After all, you can’t decorate a shirt if it isn’t in the building.
However, that might not help the art department do their work faster. What will happen in production when suddenly ten business days of work is compressed into five?
That’s the reason why the Sprint is in a limited cycle. You do the best you can, and if you resolve the issue that’s fantastic. What you learn along the way is going to have a huge impact on the next Sprint cycle.
Are You Learning?
Each stakeholder in the process has to work on their part of the challenge. This is an action-oriented process.
For each area, document what you need to do, the actions taken and the results that happen.
Remember, the Sprint you are working on is only a starting point for the change. It may or may not completely solve the challenge.
If you look at it as more of a journey than a destination, you’ll have more success.
This is the day-to-day part of the process. For Shop XYZ that wants to limit the SKU’s, what happens during the week when a customer wants an apparel blank that is not in scope? Do they hold to the process, or extend the turntime? What challenges popped up during the work?
Also, let’s say in our example that limiting the available SKU’s and vendors is effective. For the most part, the goods are ordered and they show up the next day.
However, that produces a problem in Receiving as they can’t check in and count everything on that day. There is too much for them to handle. This produces an unexpected challenge.
That’s ok and even expected.
Executing on the idea is going to bring up challenges like this. That’s normal. How the challenge is tackled is worth noting.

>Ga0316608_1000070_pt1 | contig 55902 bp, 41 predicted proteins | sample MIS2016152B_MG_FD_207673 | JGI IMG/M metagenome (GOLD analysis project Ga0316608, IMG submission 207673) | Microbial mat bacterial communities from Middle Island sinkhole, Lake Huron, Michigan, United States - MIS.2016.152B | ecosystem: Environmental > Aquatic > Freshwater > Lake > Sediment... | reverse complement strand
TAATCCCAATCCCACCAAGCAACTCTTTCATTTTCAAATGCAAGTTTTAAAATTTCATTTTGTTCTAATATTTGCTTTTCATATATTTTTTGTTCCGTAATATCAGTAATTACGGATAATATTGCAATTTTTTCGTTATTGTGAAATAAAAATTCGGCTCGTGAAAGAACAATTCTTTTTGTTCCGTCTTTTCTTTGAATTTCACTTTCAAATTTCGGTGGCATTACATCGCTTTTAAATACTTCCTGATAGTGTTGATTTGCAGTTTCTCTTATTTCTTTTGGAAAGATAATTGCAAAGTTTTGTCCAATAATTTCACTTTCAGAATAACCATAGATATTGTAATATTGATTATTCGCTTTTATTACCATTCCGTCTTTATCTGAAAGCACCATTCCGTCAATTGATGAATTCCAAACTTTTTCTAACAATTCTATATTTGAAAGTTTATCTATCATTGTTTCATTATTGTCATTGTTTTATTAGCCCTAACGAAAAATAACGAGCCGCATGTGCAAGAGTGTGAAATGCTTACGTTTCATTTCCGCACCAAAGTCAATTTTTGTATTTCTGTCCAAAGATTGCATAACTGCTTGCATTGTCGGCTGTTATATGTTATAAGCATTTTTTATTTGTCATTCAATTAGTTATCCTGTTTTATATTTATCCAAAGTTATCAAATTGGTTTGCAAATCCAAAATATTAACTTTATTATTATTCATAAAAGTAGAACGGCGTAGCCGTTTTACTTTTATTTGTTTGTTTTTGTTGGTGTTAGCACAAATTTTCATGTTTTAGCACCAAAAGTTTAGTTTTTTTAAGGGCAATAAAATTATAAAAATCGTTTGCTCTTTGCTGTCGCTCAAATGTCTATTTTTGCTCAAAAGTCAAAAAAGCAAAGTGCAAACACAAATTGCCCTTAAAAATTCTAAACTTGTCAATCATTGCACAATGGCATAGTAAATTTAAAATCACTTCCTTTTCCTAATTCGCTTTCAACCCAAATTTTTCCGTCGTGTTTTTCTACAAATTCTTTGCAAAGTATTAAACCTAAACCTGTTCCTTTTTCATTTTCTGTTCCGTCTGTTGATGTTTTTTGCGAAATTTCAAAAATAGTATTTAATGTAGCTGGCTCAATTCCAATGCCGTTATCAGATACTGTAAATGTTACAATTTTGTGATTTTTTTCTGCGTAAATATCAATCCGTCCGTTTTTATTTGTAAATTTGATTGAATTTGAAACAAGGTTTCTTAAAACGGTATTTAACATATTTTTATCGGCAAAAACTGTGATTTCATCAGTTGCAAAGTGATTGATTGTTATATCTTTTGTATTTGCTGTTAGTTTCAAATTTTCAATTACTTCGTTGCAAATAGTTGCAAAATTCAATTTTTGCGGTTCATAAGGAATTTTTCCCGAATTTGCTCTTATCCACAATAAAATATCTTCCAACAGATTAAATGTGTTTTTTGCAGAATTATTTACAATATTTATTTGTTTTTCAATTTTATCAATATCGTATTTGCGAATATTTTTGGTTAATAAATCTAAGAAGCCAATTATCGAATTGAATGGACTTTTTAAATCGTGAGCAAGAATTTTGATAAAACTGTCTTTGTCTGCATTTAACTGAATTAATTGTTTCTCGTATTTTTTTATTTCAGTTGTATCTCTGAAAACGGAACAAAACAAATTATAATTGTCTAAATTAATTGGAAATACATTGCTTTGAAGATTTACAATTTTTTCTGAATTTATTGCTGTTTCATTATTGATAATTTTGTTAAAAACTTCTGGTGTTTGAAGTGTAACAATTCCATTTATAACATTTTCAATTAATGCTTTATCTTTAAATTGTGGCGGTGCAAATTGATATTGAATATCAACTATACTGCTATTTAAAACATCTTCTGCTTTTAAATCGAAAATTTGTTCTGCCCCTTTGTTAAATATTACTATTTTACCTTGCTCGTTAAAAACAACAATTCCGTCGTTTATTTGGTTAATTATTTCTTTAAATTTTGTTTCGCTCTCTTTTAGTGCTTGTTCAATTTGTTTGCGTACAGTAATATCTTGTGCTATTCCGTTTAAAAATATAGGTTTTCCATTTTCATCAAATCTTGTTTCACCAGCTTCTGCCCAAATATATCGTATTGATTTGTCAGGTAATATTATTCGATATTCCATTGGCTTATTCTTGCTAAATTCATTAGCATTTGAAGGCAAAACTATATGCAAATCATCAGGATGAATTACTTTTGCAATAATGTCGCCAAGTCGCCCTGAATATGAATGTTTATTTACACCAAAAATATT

Is the plan abandoned? Maybe something else needs to be strengthened? In this case, adding another worker to the receiving team in the afternoons to help with the counts.
So for our example, let’s say the Sprint was scheduled for two weeks. After the time is up, the group gathers all of their information and meets again to honestly discuss the results.
(Remember, no finger pointing!)
Prior to the meeting, one person sends out a short recap and stats of what took place. At the top is the Sprint mission sentence that was agreed on by the group.
For Shop XYZ, in the ten business day period (two weeks), 127 orders were put into the system. Of those, 118 met the criteria for the plan and were ordered and delivered next day ground.
For the 9 that didn’t, 2 were for orders that had to be placed with vendors outside of the set parameters for the inventory. The other 7 had inventory challenges due to missing sizes or colors and had to come in from the vendor’s warehouses in other locations.
The group acknowledges that this was a success.
However, this did not completely solve their challenge as it was determined that of the 127 orders, only 88 of them shipped in that new seven business day max window.
There were 39 orders that were shipped later than that. 25 of those were due to the timing of the art approvals.
The other 14 were due to challenges getting the jobs scheduled on a press and produced as the equipment was over capacity. They just couldn’t get it handled in time.
Still, that means that 69% of their production was handled within the new timeframe.
But along the way, they learned many valuable lessons. During the next two-week Sprint planning session, the group uses those hard-learned lessons to identify and vote on the next priority to work on. This time, it will be to push the art department approval process for faster turn times on approval.
And with that, the Sprint journey keeps on cycling. This is how you work a continuous improvement process.
“Intellectuals solve problems, geniuses prevent them.” – Albert Einstein
“Most people spend more time and energy going around problems than trying to solve them.” – Henry Ford
“There are no problems that we cannot solve together, and very few we can solve ourselves.” – Lyndon B. Johnson
Production Manager Tool
From day one, we’ve been devoted to making InkSoft the most useful tool for printing and customization professionals across the industry. While thousands of users are growing their businesses with InkSoft Stores and the Design Studio, we know we still have a lot of work to do to help print shops run more efficiently.
The next big step is a production management tool. We want to bring InkSoft full circle by providing a powerful way for you to streamline production and communication, ultimately boosting profitability and reducing costly mistakes. Not to mention, solving the challenges outlined in this article.